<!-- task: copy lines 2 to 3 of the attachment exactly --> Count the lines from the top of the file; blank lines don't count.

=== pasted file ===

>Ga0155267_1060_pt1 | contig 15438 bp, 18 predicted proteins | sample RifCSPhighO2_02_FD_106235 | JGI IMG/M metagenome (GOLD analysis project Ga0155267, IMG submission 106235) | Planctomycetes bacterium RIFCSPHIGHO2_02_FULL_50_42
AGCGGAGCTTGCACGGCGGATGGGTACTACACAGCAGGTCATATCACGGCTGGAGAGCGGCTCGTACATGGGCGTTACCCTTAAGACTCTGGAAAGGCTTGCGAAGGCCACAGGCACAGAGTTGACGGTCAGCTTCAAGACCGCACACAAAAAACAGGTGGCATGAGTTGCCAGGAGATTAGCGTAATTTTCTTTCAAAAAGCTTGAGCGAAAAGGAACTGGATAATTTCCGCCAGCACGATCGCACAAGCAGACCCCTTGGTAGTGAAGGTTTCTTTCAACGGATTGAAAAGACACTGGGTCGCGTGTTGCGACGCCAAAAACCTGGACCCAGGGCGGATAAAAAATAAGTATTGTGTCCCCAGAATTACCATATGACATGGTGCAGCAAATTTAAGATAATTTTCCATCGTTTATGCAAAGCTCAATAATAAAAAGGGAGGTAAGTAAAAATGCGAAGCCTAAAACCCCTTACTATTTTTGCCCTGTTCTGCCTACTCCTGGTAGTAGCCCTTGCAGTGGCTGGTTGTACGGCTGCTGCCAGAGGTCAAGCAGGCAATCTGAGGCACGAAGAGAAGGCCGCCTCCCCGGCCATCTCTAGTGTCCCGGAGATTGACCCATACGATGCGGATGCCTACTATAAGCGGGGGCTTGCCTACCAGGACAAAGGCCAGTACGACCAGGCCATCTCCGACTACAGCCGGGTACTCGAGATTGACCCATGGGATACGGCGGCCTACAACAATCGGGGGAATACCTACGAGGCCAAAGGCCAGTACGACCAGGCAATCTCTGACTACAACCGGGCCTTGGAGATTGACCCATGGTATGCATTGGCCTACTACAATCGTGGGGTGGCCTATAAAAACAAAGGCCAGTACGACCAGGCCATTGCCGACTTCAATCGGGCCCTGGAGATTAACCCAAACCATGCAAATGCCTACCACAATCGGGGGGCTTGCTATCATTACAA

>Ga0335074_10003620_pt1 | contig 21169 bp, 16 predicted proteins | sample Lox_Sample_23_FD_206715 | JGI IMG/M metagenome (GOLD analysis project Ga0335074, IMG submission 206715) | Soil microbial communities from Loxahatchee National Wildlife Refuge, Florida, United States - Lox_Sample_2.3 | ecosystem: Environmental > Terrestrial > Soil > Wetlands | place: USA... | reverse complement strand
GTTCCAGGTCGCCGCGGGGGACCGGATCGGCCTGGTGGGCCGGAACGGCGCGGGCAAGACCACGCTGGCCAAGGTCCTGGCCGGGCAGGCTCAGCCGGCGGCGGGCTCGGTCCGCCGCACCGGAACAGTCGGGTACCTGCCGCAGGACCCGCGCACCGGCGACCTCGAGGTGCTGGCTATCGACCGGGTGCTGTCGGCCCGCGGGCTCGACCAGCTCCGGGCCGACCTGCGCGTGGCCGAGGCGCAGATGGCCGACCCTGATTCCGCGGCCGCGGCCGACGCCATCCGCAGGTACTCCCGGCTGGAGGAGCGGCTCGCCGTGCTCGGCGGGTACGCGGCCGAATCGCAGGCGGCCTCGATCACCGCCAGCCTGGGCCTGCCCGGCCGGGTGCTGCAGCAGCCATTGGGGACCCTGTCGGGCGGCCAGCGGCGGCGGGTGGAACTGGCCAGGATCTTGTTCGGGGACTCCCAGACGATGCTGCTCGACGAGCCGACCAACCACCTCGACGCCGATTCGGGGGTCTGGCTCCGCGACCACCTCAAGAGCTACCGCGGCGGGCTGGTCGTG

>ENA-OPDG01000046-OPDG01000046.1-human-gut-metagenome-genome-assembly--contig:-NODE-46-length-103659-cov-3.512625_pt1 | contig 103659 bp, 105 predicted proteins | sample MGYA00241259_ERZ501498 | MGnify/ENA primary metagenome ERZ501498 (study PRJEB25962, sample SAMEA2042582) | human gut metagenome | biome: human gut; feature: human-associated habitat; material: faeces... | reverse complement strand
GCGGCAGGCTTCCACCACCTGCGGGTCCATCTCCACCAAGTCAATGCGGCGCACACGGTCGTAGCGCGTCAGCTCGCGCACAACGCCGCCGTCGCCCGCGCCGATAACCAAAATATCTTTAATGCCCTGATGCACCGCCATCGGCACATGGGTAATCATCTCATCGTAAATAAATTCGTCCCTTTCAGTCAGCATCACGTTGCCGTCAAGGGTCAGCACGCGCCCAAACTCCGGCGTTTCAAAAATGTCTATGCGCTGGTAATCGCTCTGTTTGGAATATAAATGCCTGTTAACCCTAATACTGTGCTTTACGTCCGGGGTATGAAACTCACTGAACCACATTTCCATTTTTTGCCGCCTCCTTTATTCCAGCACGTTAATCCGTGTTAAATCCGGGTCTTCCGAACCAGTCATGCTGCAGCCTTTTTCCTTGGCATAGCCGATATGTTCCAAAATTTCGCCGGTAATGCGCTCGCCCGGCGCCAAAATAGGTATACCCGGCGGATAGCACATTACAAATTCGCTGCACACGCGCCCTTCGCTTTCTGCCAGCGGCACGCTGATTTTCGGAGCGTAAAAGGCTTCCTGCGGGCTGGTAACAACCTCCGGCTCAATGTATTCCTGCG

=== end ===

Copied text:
AGCGGAGCTTGCACGGCGGATGGGTACTACACAGCAGGTCATATCACGGCTGGAGAGCGGCTCGTACATGGGCGTTACCCTTAAGACTCTGGAAAGGCTTGCGAAGGCCACAGGCACAGAGTTGACGGTCAGCTTCAAGACCGCACACAAAAAACAGGTGGCATGAGTTGCCAGGAGATTAGCGTAATTTTCTTTCAAAAAGCTTGAGCGAAAAGGAACTGGATAATTTCCGCCAGCACGATCGCACAAGCAGACCCCTTGGTAGTGAAGGTTTCTTTCAACGGATTGAAAAGACACTGGGTCGCGTGTTGCGACGCCAAAAACCTGGACCCAGGGCGGATAAAAAATAAGTATTGTGTCCCCAGAATTACCATATGACATGGTGCAGCAAATTTAAGATAATTTTCCATCGTTTATGCAAAGCTCAATAATAAAAAGGGAGGTAAGTAAAAATGCGAAGCCTAAAACCCCTTACTATTTTTGCCCTGTTCTGCCTACTCCTGGTAGTAGCCCTTGCAGTGGCTGGTTGTACGGCTGCTGCCAGAGGTCAAGCAGGCAATCTGAGGCACGAAGAGAAGGCCGCCTCCCCGGCCATCTCTAGTGTCCCGGAGATTGACCCATACGATGCGGATGCCTACTATAAGCGGGGGCTTGCCTACCAGGACAAAGGCCAGTACGACCAGGCCATCTCCGACTACAGCCGGGTACTCGAGATTGACCCATGGGATACGGCGGCCTACAACAATCGGGGGAATACCTACGAGGCCAAAGGCCAGTACGACCAGGCAATCTCTGACTACAACCGGGCCTTGGAGATTGACCCATGGTATGCATTGGCCTACTACAATCGTGGGGTGGCCTATAAAAACAAAGGCCAGTACGACCAGGCCATTGCCGACTTCAATCGGGCCCTGGAGATTAACCCAAACCATGCAAATGCCTACCACAATCGGGGGGCTTGCTATCATTACAA

>Ga0335074_10003620_pt1 | contig 21169 bp, 16 predicted proteins | sample Lox_Sample_23_FD_206715 | JGI IMG/M metagenome (GOLD analysis project Ga0335074, IMG submission 206715) | Soil microbial communities from Loxahatchee National Wildlife Refuge, Florida, United States - Lox_Sample_2.3 | ecosystem: Environmental > Terrestrial > Soil > Wetlands | place: USA... | reverse complement strand